Belshazzar's Feast was an attempt to establish Rembrandt as a painter of large, baroque history paintings. The figures in Belshazzar's Feast are not attractive but they are shown realistically: Rembrandt has tried to capture the moment at which the banqueters stare, in amazement and terror, at the mysterious hand. The people have wrinkles and other blemishes which show that Rembrandt did not paint perfection. He liked the audience to see the eyes of the figures to reinforce the mood of the painting. This is apparent if the audience looks closely in Belshazzar's Feast at the central figure of the King of Babylon and the queen sitting next to him. They have a look of surprise and the detail around the eyes reinforces this notion.
The mood of the painting is alarm and surprise. This is shown through Rembrandt's distinctive manipulation of light and shadow by means of altering the texture, potency, direction of stroke subtly achieve the desired mood. This is called Chiaroscuro. Light and shadows play a significant role in developing the mood of Belshazzar's Feast especially around the hand that writes on the wall and the reflection of King Belshazzar's royal cloak. The shadows are used to hide the unnecessary or distracting details and light is used to illuminate the faces of the figures.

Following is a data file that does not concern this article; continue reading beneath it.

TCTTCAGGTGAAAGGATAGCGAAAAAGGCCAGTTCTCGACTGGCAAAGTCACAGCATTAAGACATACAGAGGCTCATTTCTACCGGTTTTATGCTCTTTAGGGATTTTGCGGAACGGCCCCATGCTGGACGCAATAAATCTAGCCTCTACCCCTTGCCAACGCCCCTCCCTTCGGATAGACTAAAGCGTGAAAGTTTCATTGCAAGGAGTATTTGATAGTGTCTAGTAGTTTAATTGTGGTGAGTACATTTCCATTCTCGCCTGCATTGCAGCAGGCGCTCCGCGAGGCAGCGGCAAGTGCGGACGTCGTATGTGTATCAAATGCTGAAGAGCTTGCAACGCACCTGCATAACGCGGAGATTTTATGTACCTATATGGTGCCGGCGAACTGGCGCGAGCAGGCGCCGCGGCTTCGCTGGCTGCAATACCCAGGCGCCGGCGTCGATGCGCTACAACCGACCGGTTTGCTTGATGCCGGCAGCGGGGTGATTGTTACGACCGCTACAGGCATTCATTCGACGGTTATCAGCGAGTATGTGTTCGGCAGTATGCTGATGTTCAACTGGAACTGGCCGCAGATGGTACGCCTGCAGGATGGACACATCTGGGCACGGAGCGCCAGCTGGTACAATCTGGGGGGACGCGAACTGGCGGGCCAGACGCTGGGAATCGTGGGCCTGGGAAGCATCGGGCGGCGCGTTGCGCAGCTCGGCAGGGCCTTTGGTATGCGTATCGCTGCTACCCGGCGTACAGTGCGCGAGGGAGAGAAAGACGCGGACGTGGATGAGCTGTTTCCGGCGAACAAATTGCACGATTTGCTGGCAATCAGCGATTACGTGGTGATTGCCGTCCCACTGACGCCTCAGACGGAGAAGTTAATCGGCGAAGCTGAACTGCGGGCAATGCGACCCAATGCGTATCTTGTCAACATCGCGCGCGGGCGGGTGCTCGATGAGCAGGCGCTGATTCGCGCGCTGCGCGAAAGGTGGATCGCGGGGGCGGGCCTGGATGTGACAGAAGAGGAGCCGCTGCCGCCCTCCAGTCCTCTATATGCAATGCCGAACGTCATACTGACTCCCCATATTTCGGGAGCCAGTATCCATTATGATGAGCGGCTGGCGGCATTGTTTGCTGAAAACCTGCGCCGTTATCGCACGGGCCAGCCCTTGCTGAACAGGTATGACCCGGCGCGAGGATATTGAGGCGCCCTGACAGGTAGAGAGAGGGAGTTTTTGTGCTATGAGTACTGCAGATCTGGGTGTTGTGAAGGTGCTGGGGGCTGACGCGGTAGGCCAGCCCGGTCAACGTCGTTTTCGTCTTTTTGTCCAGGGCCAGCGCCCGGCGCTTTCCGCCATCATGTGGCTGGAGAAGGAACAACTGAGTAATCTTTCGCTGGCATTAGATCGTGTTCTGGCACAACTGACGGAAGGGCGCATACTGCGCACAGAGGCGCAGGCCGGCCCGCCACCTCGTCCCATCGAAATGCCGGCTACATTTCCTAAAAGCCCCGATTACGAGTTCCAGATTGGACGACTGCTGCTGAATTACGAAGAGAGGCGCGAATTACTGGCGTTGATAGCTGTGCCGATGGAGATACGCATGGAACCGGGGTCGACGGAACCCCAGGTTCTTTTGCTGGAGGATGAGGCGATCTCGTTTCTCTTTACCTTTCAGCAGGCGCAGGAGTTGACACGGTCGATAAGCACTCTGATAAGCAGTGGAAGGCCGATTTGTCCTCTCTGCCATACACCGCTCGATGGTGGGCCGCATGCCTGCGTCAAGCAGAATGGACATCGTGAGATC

The materials used for Belshazzar's Feast were oil on canvas and this allowed Rembrandt to manipulate the paint to create defined shadows, light, atmosphere, motion and mood. Signs and symbols are used to subtly convey the morals and biblical message across to the audience. The hand that is writing the message on the wall is male. This clearly represents the Almighty God. The vessel that has been tipped over is a Holy Communion cup which represents the blasphemy that took place at the feast. The gold which is reflecting off the royal cloak that the king is wearing epitomizes the wealth of the Kingdom of Babylon.
The composition of this artwork shows evidence of planned orga...